The river had already started to swell by the afternoon when two women and a boy around eight years old entered the water. On the far bank, another migrant jumped in to help them because halfway across the child and the small toy truck he was carrying under an arm had almost disappeared under the water level. Also on the US side were a unit of US Border Patrol agents, powerless to assist but a “wall of steel” in the words of Texas Governor Greg Abbott, designed to prevent people from crossing the frontier. Later, another large group of families started to cross. Many carried a bag under one arm and a child in the other. From the far bank, the Border Patrol agents shouted from a launch that “only the children” could climb aboard. The parents handed over their sons and daughters and pleaded for help as the water rose above their chests.

A Haitian man and his son crossing the Rio Grande on Thursday.
A Haitian man and his son crossing the Rio Grande on Thursday.Teresa de Miguel

The International Committee of the Red Cross (CICR) has stated that these migrants are living in conditions of “extreme vulnerability” after months spent traversing Latin America and living rough in the temporary camps set up by the US and Mexican governments in both countries. The CICR has also noted that the situation in Haiti is “complicated” and has called on the authorities to “exercise practices that include humanitarian exceptions to protect people.”

“One way to do this,” says Lorena Guzmán, director of the regional CICR delegation for Mexico and Central America, “could be to provide them with immigration documentation to facilitate a legitimate stay in Mexico, minimizing the risks they face and granting them full access to rights on a temporary or permanent basis.”

The majority of people being held on both sides of the border are Haitians fleeing political and economic instability in their country. The poorest nation in the Western hemisphere suffered a devastating earthquake in 2010 that forced an exodus of thousands of people to countries in Latin America. The humanitarian crisis that unfolded over the past decade in the wake of that disaster has recently been exacerbated by the assassination of President Jovenel Moïse in June and another earthquake in August, measuring 7.2 on the Richter scale, that left more than 2,000 people dead and thousands injured.

Having left Haiti years ago, these migrants now face one of two choices: either they will be deported by the United States back to the country they fled from or they will be sent back to Tapachula by Mexican authorities. Almost 15,000 Haitian migrants had gathered under the International Bridge that separates Ciudad Acuña and Del Rio, a number that had fallen to fewer than 5,000 by last Friday, according to the US authorities. Many have opted to retrace their steps and cross the Rio Grande once again into the United States, in what will perhaps be their final attempt and the exact reverse of a journey they made just a week ago.

English version by Rob Train.

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Fears for Afghan psychiatrist abducted by armed men | Global development

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One of Afghanistan’s most prominent psychiatrists has been abducted on his way home from work by a group of armed men.

Dr Nader Alemi, 66, who opened the country’s first private psychiatric hospital in the northern city of Mazar-i-Sharif, was stopped by seven men in a white car last week, said his family.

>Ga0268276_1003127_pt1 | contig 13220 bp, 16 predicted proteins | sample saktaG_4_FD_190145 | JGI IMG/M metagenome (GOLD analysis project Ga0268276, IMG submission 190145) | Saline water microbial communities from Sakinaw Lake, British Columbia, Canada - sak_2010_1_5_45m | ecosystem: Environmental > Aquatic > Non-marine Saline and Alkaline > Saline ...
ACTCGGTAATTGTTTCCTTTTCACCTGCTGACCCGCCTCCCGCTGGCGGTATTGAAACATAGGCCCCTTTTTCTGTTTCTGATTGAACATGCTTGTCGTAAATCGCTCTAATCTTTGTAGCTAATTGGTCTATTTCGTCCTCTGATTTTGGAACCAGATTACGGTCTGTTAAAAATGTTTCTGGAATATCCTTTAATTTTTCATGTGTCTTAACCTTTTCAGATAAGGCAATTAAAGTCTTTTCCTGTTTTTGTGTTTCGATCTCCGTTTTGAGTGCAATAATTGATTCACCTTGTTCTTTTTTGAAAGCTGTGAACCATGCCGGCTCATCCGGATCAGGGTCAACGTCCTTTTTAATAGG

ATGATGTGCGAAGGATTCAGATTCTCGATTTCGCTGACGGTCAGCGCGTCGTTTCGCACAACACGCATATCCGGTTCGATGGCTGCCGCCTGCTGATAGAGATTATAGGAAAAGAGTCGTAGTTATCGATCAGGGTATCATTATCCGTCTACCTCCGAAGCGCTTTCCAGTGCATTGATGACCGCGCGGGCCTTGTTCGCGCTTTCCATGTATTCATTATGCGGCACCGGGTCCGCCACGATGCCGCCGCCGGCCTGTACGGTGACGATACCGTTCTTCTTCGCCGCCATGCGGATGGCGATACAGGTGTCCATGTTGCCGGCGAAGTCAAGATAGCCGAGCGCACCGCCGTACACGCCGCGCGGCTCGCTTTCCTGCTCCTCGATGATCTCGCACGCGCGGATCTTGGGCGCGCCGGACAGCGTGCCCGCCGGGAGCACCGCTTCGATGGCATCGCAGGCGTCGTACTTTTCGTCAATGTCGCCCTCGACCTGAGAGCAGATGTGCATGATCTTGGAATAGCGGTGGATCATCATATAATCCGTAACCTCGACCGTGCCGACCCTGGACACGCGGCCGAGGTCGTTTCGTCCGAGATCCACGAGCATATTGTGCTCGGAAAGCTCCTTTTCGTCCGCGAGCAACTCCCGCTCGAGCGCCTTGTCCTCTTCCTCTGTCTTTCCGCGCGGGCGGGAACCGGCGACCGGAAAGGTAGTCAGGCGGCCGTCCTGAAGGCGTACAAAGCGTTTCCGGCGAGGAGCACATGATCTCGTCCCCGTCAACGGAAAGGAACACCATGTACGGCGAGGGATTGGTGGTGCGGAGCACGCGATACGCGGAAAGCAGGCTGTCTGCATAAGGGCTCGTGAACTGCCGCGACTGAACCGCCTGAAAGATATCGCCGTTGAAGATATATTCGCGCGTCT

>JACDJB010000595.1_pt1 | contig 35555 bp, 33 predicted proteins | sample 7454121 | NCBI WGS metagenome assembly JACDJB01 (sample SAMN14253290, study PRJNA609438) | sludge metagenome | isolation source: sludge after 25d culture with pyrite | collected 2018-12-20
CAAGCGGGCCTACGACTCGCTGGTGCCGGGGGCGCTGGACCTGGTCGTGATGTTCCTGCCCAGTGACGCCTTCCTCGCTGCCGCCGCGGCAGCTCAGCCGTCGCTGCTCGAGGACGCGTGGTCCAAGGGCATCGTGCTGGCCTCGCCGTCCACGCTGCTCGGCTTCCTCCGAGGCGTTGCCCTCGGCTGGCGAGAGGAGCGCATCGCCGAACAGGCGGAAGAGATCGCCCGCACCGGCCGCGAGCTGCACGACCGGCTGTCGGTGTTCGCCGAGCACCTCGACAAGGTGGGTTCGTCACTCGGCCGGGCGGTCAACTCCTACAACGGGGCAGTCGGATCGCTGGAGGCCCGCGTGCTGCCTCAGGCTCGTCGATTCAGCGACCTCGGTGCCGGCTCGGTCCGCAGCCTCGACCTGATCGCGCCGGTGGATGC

Alemi, whose hospital was featured in the Guardian in 2016, has treated thousands of Afghans, including Taliban fighters, since it opened in 2004. He is believed to be the only Pashto speaking psychiatrist in the north. It’s the language most commonly spoken by the Taliban in the region.

His family said Alemi had received several threatening calls and messages in the months before he was abducted. One chilling message, sent on 21 June and seen by the Guardian, said: “You will be killed soon.”

Alemi is a prominent figure in Mazar-i-Sharif, Afghanistan’s fourth-largest city. As well as opening the hospital, he has also built a secondary school in the city, equipped with a library and laboratory.

His daughter, Manizheh Abreen, said her father was being driven home last Monday when the men stopped the vehicle and ordered the driver, Basir, out of the car. They told Alemi to get out of the car and go with them to answer questions at a local police station. “They forcefully pushed him into their car and fled away. They stopped him where there were no CCTV cameras installed and they knew it already,” said Abreen.

The family said they do not know who was responsible for the kidnapping and have not received a ransom note.

Alemi’s son, Dr Fardeen Alemi, said: “Our main concern is that my father is suffering from diabetes and he needs to take regular insulin. We are extremely devastated about this situation. My father has only done sincere service towards the community and he is a brilliant psychiatrist and helped people in need.

“He has always held this idea that I have to serve the people and that’s why he never left his country,” he said.

The family said there is no active, formal government presence in Mazar-i-Sharif, and fear Alemi’s abduction will not be properly investigated.

Dr Khan Murad Muradi, one of the doctors in Alemi’s neuro-psychiatric hospital, said: “We are all shocked and saddened by this horrible incident. He was a kind-hearted man and I don’t think any doctor could treat patients in a situation like this. No one feels safe here in Mazar-i-Sharif.”

Patricia Gossman, associate Asia director for Human Rights Watch called on Afghan authorities to investigate the whereabouts of Alemi.

“If he has been abducted then those responsible should be held accountable. The Taliban claim to be able to bring security, so they should properly investigate what happened and bring those responsible to justice, while also protecting the rights of those accused of any wrongdoing.”

On Saturday, the Taliban killed four alleged kidnappers in Herat, hanging their bodies in public as a deterrent to others.